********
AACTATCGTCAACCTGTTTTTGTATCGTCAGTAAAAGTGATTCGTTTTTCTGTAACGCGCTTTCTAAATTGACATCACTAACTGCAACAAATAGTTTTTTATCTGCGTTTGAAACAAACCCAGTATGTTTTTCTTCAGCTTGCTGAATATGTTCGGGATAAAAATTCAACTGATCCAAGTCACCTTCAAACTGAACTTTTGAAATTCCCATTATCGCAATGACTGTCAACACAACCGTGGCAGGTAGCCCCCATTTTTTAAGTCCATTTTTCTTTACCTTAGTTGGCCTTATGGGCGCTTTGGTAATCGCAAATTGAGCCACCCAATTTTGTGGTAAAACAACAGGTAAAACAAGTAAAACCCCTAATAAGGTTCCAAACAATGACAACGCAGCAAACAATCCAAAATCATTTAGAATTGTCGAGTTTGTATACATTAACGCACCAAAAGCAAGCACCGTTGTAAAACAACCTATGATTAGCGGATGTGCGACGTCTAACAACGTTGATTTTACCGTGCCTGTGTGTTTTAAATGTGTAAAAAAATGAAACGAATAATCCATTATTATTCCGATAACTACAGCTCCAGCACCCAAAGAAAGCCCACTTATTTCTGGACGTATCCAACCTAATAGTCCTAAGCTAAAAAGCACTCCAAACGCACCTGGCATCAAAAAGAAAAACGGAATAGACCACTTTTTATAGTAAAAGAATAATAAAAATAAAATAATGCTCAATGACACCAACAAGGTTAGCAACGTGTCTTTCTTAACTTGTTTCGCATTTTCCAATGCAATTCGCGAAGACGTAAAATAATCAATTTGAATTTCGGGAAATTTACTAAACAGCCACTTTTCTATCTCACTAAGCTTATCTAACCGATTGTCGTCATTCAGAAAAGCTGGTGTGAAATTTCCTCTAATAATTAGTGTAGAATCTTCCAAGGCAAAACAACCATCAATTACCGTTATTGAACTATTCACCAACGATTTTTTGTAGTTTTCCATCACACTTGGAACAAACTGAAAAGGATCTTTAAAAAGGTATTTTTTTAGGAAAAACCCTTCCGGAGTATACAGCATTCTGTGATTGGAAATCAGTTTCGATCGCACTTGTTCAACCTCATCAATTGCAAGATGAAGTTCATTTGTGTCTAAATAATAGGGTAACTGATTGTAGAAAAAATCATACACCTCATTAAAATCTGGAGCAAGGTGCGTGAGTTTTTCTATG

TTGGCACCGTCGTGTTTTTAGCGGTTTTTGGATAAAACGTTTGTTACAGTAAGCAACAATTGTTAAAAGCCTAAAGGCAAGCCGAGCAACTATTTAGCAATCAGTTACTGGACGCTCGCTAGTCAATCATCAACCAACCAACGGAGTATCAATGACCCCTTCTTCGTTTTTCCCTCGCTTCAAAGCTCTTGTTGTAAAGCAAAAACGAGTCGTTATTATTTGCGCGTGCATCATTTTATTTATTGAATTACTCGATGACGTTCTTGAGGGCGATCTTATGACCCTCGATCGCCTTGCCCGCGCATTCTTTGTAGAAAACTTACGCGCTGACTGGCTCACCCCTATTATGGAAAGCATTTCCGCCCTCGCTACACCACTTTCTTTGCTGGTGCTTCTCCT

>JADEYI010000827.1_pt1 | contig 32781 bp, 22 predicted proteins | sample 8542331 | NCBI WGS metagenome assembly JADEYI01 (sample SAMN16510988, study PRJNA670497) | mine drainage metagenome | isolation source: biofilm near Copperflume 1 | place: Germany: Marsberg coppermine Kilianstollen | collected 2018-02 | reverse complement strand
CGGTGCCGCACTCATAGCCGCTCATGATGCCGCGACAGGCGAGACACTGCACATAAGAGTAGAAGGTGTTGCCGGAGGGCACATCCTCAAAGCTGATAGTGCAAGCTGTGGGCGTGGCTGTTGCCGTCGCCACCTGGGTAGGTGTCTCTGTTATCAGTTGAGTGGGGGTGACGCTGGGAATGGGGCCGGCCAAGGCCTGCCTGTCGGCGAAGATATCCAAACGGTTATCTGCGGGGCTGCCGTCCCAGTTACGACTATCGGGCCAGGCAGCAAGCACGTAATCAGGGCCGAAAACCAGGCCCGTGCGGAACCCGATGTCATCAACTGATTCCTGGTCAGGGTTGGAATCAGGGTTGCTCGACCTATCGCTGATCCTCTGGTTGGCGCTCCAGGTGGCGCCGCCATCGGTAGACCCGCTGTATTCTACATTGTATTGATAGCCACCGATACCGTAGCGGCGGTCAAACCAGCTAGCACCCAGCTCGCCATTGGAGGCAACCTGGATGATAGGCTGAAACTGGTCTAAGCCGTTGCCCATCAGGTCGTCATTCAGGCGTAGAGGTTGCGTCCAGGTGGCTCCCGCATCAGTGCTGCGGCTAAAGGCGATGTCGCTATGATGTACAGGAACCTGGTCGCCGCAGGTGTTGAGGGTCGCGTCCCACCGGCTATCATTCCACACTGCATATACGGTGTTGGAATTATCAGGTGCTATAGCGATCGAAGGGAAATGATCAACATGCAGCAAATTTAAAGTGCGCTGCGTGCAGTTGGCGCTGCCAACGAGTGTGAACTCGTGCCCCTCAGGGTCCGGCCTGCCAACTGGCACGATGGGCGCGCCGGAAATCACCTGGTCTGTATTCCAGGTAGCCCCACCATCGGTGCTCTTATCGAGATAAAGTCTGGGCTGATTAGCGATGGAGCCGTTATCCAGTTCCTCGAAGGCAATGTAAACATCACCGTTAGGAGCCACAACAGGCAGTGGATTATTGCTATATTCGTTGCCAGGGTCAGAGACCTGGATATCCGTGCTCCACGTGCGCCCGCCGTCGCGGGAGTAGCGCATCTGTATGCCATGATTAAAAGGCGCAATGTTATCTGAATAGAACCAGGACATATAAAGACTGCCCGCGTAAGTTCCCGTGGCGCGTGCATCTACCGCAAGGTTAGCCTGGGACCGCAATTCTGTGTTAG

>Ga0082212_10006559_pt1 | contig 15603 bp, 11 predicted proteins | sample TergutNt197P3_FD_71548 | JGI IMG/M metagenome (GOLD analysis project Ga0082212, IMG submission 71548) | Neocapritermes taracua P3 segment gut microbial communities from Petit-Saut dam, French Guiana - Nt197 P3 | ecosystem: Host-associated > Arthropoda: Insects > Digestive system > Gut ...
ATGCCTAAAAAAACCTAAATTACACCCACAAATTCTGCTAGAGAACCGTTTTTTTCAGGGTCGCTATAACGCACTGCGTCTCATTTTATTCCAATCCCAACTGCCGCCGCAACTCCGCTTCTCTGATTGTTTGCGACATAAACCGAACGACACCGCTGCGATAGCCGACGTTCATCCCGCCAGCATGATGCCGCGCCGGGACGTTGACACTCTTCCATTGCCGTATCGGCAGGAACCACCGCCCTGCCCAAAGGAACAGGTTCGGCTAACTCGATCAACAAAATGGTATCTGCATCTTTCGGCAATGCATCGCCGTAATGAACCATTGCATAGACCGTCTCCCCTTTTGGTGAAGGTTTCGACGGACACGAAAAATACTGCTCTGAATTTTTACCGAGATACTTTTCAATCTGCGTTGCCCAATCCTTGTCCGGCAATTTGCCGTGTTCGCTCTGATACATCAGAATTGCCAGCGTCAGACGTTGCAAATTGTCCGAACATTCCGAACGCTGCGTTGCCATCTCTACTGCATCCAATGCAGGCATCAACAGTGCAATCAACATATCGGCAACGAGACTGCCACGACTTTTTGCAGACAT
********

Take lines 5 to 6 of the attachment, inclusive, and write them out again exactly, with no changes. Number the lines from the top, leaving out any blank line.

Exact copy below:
>Ga0082212_10006559_pt1 | contig 15603 bp, 11 predicted proteins | sample TergutNt197P3_FD_71548 | JGI IMG/M metagenome (GOLD analysis project Ga0082212, IMG submission 71548) | Neocapritermes taracua P3 segment gut microbial communities from Petit-Saut dam, French Guiana - Nt197 P3 | ecosystem: Host-associated > Arthropoda: Insects > Digestive system > Gut ...
ATGCCTAAAAAAACCTAAATTACACCCACAAATTCTGCTAGAGAACCGTTTTTTTCAGGGTCGCTATAACGCACTGCGTCTCATTTTATTCCAATCCCAACTGCCGCCGCAACTCCGCTTCTCTGATTGTTTGCGACATAAACCGAACGACACCGCTGCGATAGCCGACGTTCATCCCGCCAGCATGATGCCGCGCCGGGACGTTGACACTCTTCCATTGCCGTATCGGCAGGAACCACCGCCCTGCCCAAAGGAACAGGTTCGGCTAACTCGATCAACAAAATGGTATCTGCATCTTTCGGCAATGCATCGCCGTAATGAACCATTGCATAGACCGTCTCCCCTTTTGGTGAAGGTTTCGACGGACACGAAAAATACTGCTCTGAATTTTTACCGAGATACTTTTCAATCTGCGTTGCCCAATCCTTGTCCGGCAATTTGCCGTGTTCGCTCTGATACATCAGAATTGCCAGCGTCAGACGTTGCAAATTGTCCGAACATTCCGAACGCTGCGTTGCCATCTCTACTGCATCCAATGCAGGCATCAACAGTGCAATCAACATATCGGCAACGAGACTGCCACGACTTTTTGCAGACAT